The Skeleton Coast spans from Namibia to Angola, and sounds like a place you’d find Captain Jack Sparrow hanging out at. The Bushmen of the Namibian Interior call the desolate place “The Land God Made in Anger,” complete with animals remains and rusted boats. The name Skeleton Coast was invented by John Henry Marsh as the title for the book he wrote chronicling the shipwreck of the Dunedin Star. Since the book was first published in 1944 it has become so well known that the coast is now generally referred to as Skeleton Coast and is given that as its official name on most maps today. Continue reading for more pictures and information.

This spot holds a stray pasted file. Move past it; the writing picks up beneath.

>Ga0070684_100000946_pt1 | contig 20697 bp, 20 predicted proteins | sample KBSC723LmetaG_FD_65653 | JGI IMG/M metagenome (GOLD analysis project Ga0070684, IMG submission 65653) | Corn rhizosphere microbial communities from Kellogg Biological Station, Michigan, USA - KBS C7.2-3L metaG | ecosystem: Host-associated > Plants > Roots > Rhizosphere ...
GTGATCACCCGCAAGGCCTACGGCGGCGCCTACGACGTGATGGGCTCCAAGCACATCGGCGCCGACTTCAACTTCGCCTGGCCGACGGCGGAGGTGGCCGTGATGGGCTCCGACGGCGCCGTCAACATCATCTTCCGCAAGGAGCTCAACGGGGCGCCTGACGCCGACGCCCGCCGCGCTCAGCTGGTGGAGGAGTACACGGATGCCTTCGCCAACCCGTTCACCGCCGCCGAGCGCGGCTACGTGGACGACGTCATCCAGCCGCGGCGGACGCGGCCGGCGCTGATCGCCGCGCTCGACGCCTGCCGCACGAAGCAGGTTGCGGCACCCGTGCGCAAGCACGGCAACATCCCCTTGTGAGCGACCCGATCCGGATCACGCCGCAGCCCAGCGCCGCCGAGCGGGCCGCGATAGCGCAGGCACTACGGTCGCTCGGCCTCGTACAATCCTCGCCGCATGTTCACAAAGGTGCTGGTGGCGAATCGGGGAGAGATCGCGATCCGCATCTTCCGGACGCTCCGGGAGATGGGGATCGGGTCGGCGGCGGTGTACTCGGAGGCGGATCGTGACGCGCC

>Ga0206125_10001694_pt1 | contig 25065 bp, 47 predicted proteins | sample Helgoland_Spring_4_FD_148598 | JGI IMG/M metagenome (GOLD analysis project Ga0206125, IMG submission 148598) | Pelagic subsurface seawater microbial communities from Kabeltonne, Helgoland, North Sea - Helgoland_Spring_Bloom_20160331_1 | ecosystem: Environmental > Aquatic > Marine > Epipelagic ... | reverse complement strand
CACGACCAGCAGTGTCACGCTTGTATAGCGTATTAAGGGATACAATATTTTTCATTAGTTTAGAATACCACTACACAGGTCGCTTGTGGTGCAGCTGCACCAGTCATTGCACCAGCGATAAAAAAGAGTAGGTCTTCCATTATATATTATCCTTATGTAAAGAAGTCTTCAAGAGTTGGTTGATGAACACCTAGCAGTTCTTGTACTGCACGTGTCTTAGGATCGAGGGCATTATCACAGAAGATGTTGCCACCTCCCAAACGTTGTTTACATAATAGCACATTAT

On the coast the upwelling of the cold Benguela current gives rise to dense ocean fogs (called “cassimbo” by the Angolans) for much of the year. The winds blow from land to sea, rainfall rarely exceeds 10 millimetres (0.39 in) annually and the climate is highly inhospitable. There is a constant, heavy surf on the beaches. In the days of human-powered boats it was possible to get ashore through the surf but impossible to launch from the shore. The only way out was by going through a marsh hundreds of miles long and only accessible via a hot and arid desert.